Take the Customer Service Challenge
I am surprised by how often grantmakers see their role as funder, but not as a provider of services for which there are customers. True, the philanthropic customer is different than a business customer. As a foundation, you’re not selling a consumer good, but you are selling ideas, change, and a belief that communities can and should become better. And just as a private business needs customers to buy its products or
services to keep its operation going, foundations need customers to buy into their missions and be willing to work as partners to achieve them.
Philanthropic customers include the nonprofits you serve, donors (especially if you’re a community foundation), community partners, and even other funders who might align their work with yours. Board members, political leaders, and other community members may be customers as well.
For each of these customer bases, it’s critical that you build relationships that are mutually beneficial and foster a sense of trust. For nonprofit customers, that could mean simplifying and streamlining your grantmaking experience. For donors, it could mean creating an easy-to-use interface or providing opportunities for education and engagement. For all customers, it means being crystal clear about your mission, vision and goals so that they can see how their work aligns with yours and why you value their contributions.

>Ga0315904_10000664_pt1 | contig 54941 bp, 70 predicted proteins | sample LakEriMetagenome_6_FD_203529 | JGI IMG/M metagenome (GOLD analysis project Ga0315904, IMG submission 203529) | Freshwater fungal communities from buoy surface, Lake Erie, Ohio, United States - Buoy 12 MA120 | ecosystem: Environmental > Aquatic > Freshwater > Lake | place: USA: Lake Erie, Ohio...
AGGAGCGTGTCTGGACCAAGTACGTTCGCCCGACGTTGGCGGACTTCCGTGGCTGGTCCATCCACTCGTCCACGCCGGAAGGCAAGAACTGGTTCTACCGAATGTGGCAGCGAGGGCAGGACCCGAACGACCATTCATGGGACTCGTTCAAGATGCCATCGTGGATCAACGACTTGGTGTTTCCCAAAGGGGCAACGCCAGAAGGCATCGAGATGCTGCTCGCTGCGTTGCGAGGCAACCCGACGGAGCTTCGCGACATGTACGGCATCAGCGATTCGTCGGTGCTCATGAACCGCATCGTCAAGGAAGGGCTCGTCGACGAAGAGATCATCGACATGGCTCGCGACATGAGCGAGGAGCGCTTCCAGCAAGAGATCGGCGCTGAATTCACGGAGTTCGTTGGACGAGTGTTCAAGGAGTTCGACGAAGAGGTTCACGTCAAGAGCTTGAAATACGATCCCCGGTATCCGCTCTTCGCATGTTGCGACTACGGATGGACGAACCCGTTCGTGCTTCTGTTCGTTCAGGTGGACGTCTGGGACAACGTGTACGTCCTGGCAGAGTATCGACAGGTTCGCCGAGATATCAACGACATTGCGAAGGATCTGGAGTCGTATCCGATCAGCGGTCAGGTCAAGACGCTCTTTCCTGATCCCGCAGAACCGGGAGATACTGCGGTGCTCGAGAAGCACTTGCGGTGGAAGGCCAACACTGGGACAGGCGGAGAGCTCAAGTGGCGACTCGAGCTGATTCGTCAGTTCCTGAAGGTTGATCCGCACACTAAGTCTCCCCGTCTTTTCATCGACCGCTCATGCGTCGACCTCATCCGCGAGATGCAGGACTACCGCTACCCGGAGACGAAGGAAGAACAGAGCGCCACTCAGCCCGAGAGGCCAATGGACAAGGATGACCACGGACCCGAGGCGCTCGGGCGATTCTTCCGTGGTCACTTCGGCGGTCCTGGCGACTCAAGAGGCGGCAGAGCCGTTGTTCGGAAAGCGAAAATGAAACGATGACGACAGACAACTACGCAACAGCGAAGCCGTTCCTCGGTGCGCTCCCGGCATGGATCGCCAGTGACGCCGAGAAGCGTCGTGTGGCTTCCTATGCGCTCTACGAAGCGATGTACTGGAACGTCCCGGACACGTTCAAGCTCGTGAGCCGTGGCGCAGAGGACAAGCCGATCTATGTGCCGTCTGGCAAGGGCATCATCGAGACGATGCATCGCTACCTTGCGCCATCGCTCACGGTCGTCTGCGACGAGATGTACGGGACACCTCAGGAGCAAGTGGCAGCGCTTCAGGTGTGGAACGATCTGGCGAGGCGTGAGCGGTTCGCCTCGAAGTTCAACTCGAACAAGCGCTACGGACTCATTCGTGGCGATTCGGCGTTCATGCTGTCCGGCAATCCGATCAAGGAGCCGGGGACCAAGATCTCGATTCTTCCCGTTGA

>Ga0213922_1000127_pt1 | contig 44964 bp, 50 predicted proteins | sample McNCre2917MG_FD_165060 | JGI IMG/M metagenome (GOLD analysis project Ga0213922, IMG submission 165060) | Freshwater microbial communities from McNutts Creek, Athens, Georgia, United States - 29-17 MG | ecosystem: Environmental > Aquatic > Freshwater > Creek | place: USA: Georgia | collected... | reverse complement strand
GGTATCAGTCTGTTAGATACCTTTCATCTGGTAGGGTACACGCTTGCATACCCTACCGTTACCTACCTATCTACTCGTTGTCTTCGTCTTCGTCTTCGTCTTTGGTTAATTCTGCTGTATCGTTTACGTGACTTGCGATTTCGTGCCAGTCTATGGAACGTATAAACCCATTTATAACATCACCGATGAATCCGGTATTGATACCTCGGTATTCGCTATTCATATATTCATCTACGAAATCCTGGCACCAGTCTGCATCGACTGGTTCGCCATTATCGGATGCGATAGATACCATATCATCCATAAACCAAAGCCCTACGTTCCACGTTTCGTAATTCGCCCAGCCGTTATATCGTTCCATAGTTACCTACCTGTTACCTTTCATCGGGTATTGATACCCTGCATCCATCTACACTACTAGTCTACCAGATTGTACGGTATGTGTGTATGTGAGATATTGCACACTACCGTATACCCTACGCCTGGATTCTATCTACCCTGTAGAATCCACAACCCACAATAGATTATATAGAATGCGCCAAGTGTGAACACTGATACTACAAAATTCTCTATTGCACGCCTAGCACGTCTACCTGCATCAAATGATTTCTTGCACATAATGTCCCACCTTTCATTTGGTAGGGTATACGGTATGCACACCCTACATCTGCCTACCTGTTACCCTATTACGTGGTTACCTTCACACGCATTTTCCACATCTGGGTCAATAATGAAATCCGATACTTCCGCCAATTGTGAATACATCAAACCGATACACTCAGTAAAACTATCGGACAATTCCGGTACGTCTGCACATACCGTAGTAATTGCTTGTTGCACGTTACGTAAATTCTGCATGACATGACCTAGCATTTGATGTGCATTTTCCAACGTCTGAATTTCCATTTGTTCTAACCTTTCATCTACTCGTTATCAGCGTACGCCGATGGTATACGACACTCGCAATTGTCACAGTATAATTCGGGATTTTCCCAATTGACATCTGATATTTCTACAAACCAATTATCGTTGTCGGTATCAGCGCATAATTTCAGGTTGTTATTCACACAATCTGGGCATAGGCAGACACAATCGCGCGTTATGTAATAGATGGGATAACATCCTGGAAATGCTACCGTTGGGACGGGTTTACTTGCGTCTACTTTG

I could go into greater detail about potential customer relationships and how to build them, but instead I’ll share the following challenge. It was developed by my friend Noah Fleming, who knows a thing or two about customer service from his work as a business growth consultant and author ofThe Customer Loyalty Loop. I’ve adapted it here for philanthropy.
Customer Service Challenge for the Week:
Ask everyone on your team (staff, trustees, your spouse) to write down a list of all your foundation’s customers, then identify the top 3-5 most important elements of the customer’s experience. For example, what are the 3-5 points that define your relationship with a potential grantee? A current grantee? A donor? A board member? A community leader?
Determine key expectations for each customer interaction. What can and should they expect from your team? Then ask your team to write down exactly how they are meeting or exceeding those expectations. (If your staff is larger, be sure to compare answers across different departments within your foundation. Program, accounting, grants management, communications and other staff may have very different perspectives.)
Identify areas for improvement and make plans to tackle them.
Create a way to measure customer satisfaction going forward to help you continually inform and improve your practice. This could be
anything from an annual broad customer satisfaction survey to a quick poll at the end of an online grant proposal submission process.
And never forget – customer service is ultimately about the golden rule. Treat your customers the way you’d like to be treated if you were in their shoes. You’ll end up with a wealth of grantees, partners and supporters who are strong allies for achieving your mission.
© 2017 Kris Putnam-Walkerly. All rights reserved. Permission granted to excerpt or reprint with attribution.